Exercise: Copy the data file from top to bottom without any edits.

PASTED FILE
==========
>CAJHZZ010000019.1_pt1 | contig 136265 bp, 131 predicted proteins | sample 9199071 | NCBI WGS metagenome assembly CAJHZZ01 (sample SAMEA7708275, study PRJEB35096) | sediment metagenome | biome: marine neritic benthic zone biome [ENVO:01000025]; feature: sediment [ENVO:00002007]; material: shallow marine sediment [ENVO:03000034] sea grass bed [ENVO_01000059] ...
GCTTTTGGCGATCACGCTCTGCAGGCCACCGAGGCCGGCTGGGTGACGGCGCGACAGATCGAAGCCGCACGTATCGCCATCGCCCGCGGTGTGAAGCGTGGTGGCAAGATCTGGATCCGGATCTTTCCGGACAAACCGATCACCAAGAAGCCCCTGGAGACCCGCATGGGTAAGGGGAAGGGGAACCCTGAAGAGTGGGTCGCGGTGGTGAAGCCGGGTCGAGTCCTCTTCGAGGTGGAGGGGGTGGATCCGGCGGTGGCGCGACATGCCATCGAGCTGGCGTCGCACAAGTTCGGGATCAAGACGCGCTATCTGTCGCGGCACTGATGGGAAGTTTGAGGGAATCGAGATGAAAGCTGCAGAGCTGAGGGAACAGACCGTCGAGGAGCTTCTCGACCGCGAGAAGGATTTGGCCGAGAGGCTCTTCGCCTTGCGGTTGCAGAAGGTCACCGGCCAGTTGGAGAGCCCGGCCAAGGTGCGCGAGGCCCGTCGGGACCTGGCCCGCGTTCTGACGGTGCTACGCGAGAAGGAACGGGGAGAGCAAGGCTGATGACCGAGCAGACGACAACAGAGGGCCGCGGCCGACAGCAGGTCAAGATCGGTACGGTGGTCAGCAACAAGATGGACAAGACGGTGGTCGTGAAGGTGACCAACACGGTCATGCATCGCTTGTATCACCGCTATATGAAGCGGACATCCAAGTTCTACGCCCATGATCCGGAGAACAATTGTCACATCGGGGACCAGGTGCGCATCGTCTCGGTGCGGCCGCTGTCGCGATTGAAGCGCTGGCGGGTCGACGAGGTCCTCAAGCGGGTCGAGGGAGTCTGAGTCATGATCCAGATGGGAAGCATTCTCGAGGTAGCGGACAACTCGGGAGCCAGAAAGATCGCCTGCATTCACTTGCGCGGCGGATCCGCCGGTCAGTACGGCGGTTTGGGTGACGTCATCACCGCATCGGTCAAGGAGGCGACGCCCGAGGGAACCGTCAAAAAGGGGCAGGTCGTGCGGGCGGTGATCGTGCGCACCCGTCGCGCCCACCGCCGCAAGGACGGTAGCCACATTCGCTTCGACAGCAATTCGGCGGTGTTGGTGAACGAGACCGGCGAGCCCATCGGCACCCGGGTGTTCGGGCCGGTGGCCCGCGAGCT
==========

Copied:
>CAJHZZ010000019.1_pt1 | contig 136265 bp, 131 predicted proteins | sample 9199071 | NCBI WGS metagenome assembly CAJHZZ01 (sample SAMEA7708275, study PRJEB35096) | sediment metagenome | biome: marine neritic benthic zone biome [ENVO:01000025]; feature: sediment [ENVO:00002007]; material: shallow marine sediment [ENVO:03000034] sea grass bed [ENVO_01000059] ...
GCTTTTGGCGATCACGCTCTGCAGGCCACCGAGGCCGGCTGGGTGACGGCGCGACAGATCGAAGCCGCACGTATCGCCATCGCCCGCGGTGTGAAGCGTGGTGGCAAGATCTGGATCCGGATCTTTCCGGACAAACCGATCACCAAGAAGCCCCTGGAGACCCGCATGGGTAAGGGGAAGGGGAACCCTGAAGAGTGGGTCGCGGTGGTGAAGCCGGGTCGAGTCCTCTTCGAGGTGGAGGGGGTGGATCCGGCGGTGGCGCGACATGCCATCGAGCTGGCGTCGCACAAGTTCGGGATCAAGACGCGCTATCTGTCGCGGCACTGATGGGAAGTTTGAGGGAATCGAGATGAAAGCTGCAGAGCTGAGGGAACAGACCGTCGAGGAGCTTCTCGACCGCGAGAAGGATTTGGCCGAGAGGCTCTTCGCCTTGCGGTTGCAGAAGGTCACCGGCCAGTTGGAGAGCCCGGCCAAGGTGCGCGAGGCCCGTCGGGACCTGGCCCGCGTTCTGACGGTGCTACGCGAGAAGGAACGGGGAGAGCAAGGCTGATGACCGAGCAGACGACAACAGAGGGCCGCGGCCGACAGCAGGTCAAGATCGGTACGGTGGTCAGCAACAAGATGGACAAGACGGTGGTCGTGAAGGTGACCAACACGGTCATGCATCGCTTGTATCACCGCTATATGAAGCGGACATCCAAGTTCTACGCCCATGATCCGGAGAACAATTGTCACATCGGGGACCAGGTGCGCATCGTCTCGGTGCGGCCGCTGTCGCGATTGAAGCGCTGGCGGGTCGACGAGGTCCTCAAGCGGGTCGAGGGAGTCTGAGTCATGATCCAGATGGGAAGCATTCTCGAGGTAGCGGACAACTCGGGAGCCAGAAAGATCGCCTGCATTCACTTGCGCGGCGGATCCGCCGGTCAGTACGGCGGTTTGGGTGACGTCATCACCGCATCGGTCAAGGAGGCGACGCCCGAGGGAACCGTCAAAAAGGGGCAGGTCGTGCGGGCGGTGATCGTGCGCACCCGTCGCGCCCACCGCCGCAAGGACGGTAGCCACATTCGCTTCGACAGCAATTCGGCGGTGTTGGTGAACGAGACCGGCGAGCCCATCGGCACCCGGGTGTTCGGGCCGGTGGCCCGCGAGCT